Odyssey - Lombardi 1 Phil Lombardi Troy and the Trojan War Professor Leggett April 1st 2008 The Influences of The Odyssey on Todays World Although The

Odyssey - Lombardi 1 Phil Lombardi Troy and the Trojan War...

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Lombardi 1Phil LombardiTroy and the Trojan WarProfessor LeggettApril 1st, 2008The Influences of The Odysseyon Today’s WorldAlthough The Odysseyis hundreds of years old, the ideas brought up in it can still be seen throughout the culture of today. The idea of the wandering hero can be seen in many different areas. Many authors use this idea to shape their characters. They employ many of the same themes that Homer used when telling his tale. These themes can also be applied in some of our every day lives. Many of the things we see or know from our daily lives have deep ties to the ancient story of Odysseus. A major work of literature that many know is Lord of the Rings. This story has numerous ties to the works of Homer. When comparing The Lord of the Ringsto TheOdyssey, many similarities can be made between Frodo and Odysseus. Wandering heroes tend to go through many of the same obstacles, and Frodo and Odysseus are no exception. One of the obstacles wandering heroes face is the role of royal women or sorceresses. For Odysseus, he is trapped on an island by the sorceress Calypso, who does not allow him to leave. Odysseus has no way to leave the island, and is stuck there for years. If not for his stout heart he would have given up entirely and once there is a way for him to get off, he seizes the opportunity and leaves. Frodo faces a similar obstacle in The Lord of the Rings, but for different reasons. When the fellowship travels through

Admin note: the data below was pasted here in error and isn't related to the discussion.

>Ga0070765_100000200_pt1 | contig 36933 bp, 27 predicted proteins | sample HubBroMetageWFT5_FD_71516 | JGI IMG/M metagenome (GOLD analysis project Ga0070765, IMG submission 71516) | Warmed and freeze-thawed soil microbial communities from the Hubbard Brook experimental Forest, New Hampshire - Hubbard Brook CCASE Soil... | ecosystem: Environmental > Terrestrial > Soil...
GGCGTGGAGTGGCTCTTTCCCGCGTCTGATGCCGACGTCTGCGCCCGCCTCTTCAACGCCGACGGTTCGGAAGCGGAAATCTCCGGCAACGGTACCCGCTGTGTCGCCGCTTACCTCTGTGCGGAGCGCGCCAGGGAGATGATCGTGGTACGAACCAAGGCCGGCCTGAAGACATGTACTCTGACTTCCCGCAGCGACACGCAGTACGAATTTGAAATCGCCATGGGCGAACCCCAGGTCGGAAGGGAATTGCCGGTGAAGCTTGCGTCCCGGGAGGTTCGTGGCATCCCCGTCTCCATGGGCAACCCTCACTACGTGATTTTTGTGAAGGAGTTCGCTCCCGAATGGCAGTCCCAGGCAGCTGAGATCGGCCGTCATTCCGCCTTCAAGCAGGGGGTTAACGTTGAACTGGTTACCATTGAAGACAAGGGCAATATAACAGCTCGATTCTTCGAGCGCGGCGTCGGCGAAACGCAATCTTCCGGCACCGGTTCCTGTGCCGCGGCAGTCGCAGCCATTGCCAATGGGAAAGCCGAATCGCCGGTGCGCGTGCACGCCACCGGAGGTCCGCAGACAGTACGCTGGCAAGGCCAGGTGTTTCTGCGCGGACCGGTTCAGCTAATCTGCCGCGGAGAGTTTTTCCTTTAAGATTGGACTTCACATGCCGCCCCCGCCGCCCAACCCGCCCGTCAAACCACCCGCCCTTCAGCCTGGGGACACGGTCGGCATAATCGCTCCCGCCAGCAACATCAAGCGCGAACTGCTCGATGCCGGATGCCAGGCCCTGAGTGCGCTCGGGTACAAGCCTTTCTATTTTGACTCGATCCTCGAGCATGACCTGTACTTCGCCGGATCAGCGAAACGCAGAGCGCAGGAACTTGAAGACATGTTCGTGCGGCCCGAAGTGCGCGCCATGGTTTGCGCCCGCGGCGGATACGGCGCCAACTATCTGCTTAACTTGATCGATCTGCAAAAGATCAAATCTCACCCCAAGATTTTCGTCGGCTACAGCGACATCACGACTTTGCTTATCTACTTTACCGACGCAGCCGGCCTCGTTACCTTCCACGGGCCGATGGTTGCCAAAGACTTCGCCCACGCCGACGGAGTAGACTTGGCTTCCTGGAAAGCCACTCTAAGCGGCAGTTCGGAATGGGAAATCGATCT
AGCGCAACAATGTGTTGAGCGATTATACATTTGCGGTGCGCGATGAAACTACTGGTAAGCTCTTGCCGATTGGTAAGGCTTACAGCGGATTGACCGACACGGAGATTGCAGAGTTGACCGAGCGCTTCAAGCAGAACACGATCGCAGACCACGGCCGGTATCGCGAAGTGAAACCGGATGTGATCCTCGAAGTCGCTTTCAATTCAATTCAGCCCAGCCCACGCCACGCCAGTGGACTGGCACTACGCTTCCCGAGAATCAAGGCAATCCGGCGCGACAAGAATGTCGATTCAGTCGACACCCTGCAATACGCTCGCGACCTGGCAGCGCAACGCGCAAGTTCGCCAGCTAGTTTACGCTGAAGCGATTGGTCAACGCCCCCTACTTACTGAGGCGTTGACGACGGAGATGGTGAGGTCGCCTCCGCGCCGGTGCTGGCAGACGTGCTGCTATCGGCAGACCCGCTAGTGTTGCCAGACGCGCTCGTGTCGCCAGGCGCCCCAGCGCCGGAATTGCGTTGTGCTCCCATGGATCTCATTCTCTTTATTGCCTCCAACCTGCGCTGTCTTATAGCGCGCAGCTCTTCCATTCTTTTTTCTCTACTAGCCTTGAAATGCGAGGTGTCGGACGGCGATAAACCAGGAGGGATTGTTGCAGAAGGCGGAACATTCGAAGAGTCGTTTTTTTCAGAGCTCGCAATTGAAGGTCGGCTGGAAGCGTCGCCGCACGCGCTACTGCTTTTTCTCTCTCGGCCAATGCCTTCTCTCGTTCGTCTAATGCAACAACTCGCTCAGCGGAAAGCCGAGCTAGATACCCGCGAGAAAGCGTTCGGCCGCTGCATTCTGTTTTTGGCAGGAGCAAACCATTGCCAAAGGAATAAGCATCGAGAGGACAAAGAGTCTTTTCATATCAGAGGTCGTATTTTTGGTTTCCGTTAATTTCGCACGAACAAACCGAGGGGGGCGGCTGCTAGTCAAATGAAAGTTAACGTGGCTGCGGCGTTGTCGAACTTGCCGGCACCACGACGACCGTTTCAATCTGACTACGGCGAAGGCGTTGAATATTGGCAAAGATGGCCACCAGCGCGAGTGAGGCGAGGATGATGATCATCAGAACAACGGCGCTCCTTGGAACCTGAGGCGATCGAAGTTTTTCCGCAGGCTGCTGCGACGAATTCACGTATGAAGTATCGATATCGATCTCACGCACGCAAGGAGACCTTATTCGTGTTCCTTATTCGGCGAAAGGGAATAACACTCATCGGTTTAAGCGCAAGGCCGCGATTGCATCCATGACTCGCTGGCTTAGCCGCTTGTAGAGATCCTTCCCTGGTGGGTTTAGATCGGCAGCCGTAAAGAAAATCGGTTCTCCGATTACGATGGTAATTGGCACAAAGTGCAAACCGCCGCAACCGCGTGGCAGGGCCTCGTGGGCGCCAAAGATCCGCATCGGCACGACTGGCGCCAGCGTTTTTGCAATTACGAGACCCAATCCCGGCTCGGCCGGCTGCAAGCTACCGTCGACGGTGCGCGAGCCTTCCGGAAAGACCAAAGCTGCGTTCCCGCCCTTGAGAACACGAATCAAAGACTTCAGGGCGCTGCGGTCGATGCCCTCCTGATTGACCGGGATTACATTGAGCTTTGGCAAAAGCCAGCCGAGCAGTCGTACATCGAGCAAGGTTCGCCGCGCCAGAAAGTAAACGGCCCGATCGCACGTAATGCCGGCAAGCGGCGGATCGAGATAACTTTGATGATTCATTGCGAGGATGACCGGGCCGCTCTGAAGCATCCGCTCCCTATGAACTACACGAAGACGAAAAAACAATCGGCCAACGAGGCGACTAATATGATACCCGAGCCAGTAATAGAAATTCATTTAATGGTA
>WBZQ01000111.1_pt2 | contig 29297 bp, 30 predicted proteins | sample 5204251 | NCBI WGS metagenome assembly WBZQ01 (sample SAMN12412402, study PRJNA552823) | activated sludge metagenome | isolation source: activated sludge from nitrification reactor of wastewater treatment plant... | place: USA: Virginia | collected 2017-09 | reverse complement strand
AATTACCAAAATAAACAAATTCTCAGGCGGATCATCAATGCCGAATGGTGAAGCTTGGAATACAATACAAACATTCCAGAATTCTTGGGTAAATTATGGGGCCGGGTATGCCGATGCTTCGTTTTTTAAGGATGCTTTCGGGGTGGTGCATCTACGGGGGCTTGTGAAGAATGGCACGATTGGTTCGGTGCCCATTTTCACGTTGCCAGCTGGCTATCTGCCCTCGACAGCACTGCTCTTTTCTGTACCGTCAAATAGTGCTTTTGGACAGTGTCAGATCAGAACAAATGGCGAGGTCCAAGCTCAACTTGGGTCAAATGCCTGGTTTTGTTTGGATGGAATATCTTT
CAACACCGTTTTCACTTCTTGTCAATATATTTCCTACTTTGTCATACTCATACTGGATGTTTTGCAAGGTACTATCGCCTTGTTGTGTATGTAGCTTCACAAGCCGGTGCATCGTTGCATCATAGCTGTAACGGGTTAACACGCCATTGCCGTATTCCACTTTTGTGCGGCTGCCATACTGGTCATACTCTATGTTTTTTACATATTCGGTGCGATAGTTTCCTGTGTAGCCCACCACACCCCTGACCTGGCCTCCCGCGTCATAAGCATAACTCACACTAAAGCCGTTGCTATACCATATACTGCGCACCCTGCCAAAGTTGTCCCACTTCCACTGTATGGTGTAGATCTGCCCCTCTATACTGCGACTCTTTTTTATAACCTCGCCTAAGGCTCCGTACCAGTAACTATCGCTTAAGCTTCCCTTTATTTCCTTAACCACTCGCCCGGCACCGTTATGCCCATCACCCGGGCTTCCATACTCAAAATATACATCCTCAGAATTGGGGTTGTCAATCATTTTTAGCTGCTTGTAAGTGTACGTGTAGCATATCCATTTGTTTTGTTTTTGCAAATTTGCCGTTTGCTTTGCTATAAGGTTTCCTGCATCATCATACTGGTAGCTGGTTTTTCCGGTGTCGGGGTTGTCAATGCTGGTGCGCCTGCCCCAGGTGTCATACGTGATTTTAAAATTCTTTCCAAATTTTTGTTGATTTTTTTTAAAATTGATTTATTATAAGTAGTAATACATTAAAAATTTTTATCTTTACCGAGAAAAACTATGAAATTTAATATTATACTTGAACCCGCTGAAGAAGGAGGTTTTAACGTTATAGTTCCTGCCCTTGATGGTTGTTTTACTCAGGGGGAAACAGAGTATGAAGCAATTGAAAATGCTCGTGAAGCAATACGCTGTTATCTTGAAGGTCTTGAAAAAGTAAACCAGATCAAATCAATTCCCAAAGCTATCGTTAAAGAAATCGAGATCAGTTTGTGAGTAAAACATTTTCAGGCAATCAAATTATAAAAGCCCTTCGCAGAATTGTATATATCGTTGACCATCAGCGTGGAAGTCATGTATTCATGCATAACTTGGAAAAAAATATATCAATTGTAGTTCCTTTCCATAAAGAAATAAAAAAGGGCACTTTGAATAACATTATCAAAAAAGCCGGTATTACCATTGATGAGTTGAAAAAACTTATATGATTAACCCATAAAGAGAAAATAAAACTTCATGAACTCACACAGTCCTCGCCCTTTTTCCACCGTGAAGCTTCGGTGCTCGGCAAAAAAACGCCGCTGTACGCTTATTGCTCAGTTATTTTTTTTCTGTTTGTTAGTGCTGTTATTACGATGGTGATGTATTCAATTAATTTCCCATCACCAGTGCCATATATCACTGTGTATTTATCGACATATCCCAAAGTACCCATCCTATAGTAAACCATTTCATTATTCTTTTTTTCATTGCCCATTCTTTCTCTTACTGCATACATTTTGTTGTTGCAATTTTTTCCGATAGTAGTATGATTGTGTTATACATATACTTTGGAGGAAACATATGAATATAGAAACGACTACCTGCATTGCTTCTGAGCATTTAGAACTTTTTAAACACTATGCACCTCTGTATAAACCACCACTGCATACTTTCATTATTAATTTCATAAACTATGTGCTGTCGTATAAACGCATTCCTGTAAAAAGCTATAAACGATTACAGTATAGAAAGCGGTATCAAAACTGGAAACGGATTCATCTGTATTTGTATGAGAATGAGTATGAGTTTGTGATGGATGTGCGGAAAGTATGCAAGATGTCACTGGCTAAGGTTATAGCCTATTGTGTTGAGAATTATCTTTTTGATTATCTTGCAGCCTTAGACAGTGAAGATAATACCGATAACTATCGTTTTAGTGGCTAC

Lombardi 2Lorien, the sorceress Galadriel offers them hospitality and rest for as long as they would like. They get so comfortable there that they do not want to leave. They end of staying for months, unable to bring themselves to leave Galadriel’s home. The use of a woman as a hindrance in epic tales is a common idea. Women normally are not portrayed as the strong and domineering ones, and yet they are the ones holding the hero back. This obstacle offers insight into the hero by showing another side to them. The hero is often proud and strong, but yet is subdued by a woman. It shows the human side of the hero, and also the inborn instincts of men. Another obstacle that the hero faces would be monsters of some form or another. Often there is some form of a Sea Monster. For Odysseus, his monsters are the Cyclops, and Scylla and Charybdis of the sea. He battles through them all and comes out unscathed, although loses many men in the process.

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